How do students feel about alternative assessments?

As I was reading through the material this week, I agreed with many of the arguments made in favor of alternatives to traditional exams. Yet, I also found myself concerned by some of the criticisms proposed against alternative assessment formats. For example, Lombardi (2008) highlighted some pushback from faculty, who may be concerned with the difficulty implementing these assessments in large classrooms or potential issues with objective, consistent grading. Since I haven’t experienced these non-traditional forms of assessment in my academic career, I decided to do a bit of research into how these alternatives are implemented in practice and how students benefit.

I found a recent paper from a thermodynamics class where the professor replaced the final exam with a portfolio since students were now virtual due to COVID (Vigeant, 2021). The portfolio assignment required students to review the learning outcomes for the course, and for each outcome, “identify a situation where that concept applies, write and solve appropriately simplified and justified mathematical descriptions of that situation, and then to extend the implications of that solution in some way and reflect” (Vigeant, 2021). The author of the article reported that student achievement was similar to that on previous exams, with students reporting that they felt a higher sense of accomplishment with the portfolio. Ultimately, though, most students would have preferred an exam, but they didn’t indicate why.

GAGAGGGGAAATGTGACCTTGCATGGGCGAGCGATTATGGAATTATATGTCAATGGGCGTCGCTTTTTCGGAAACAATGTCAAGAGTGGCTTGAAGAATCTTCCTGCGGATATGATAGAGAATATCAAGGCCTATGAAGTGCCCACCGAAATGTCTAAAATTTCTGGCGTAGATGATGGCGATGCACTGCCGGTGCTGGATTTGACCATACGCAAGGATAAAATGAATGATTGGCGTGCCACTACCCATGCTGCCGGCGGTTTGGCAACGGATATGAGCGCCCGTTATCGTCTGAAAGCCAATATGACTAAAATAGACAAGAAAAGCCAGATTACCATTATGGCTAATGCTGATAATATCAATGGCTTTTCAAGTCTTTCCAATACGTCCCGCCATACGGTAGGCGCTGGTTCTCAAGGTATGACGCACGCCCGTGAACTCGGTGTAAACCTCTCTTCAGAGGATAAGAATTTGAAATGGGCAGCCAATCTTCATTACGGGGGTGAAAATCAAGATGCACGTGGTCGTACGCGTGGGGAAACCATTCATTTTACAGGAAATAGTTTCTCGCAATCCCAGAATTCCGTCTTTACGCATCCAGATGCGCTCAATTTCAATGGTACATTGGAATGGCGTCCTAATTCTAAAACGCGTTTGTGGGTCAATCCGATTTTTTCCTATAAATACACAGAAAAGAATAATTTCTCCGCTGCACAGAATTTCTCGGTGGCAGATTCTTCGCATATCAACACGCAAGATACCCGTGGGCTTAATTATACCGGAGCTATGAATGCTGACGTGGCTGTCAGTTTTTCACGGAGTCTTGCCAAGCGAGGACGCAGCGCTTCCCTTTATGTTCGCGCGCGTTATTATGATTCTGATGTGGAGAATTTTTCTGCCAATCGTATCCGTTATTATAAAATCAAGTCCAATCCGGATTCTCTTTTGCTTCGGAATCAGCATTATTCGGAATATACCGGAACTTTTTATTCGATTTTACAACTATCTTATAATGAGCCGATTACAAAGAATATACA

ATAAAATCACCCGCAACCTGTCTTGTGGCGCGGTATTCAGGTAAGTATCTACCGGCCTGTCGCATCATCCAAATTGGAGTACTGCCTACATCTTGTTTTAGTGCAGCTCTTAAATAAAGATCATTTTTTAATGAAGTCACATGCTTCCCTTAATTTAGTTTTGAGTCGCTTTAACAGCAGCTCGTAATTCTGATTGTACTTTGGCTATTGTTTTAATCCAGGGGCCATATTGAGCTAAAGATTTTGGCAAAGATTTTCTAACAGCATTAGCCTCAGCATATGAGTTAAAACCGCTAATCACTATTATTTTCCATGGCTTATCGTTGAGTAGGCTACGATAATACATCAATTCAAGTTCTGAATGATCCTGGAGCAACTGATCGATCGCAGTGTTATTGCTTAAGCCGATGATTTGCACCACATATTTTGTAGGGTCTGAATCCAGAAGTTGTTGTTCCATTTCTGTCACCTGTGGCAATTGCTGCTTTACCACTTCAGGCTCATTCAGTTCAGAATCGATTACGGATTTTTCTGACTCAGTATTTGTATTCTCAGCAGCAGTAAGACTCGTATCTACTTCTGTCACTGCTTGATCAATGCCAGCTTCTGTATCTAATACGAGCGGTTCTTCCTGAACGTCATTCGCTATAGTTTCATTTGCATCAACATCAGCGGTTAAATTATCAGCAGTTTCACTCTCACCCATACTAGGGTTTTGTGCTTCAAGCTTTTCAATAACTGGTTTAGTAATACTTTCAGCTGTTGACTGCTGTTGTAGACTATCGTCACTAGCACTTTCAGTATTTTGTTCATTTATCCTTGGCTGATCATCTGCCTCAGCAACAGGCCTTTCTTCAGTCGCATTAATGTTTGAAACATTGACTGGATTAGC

There are many articles out there that emphasize the benefits of alternative assessments compared with exams. But after reading the Vigeant (2021) article, I am left wondering how students feel about alternative assessment methods compared to exams. Do they prefer these methods to traditional exams and grades? How do these methods impact their wellbeing? What are their criticisms, if any, about the way the material is graded? And most importantly, if students don’t enjoy these alternative assessments, should we still employ them if they do seem more beneficial than exams? Throughout this semester, we have learned about working together with students to adapt material to fit their learning styles or get their feedback on class material. But the material we read this week made no reference to the students’ take on these assessment methods. I agree that traditional exams aren’t the best method to assess student learning, but I would like to know more from students about their experiences using these assessment techniques. I tried searching for blogs or stories from students describing their experiences, but I couldn’t find what I was looking for. If anyone finds more information about student perspectives on this topic, feel free to share. Until then I will remain a hopeful, but skeptical student (and sometimes teacher), on replacing traditional assessment methods with the alternatives proposed!


Lombardi, M. M. (2008). Making the grade: The role of assessment in authentic learning. EDUCAUSE Learning Initiative, 1-16.

Vigeant, M. (2021). A portfolio replacement for a traditional final exam in thermodynamics. Education for Chemical Engineers, 35, 1-6.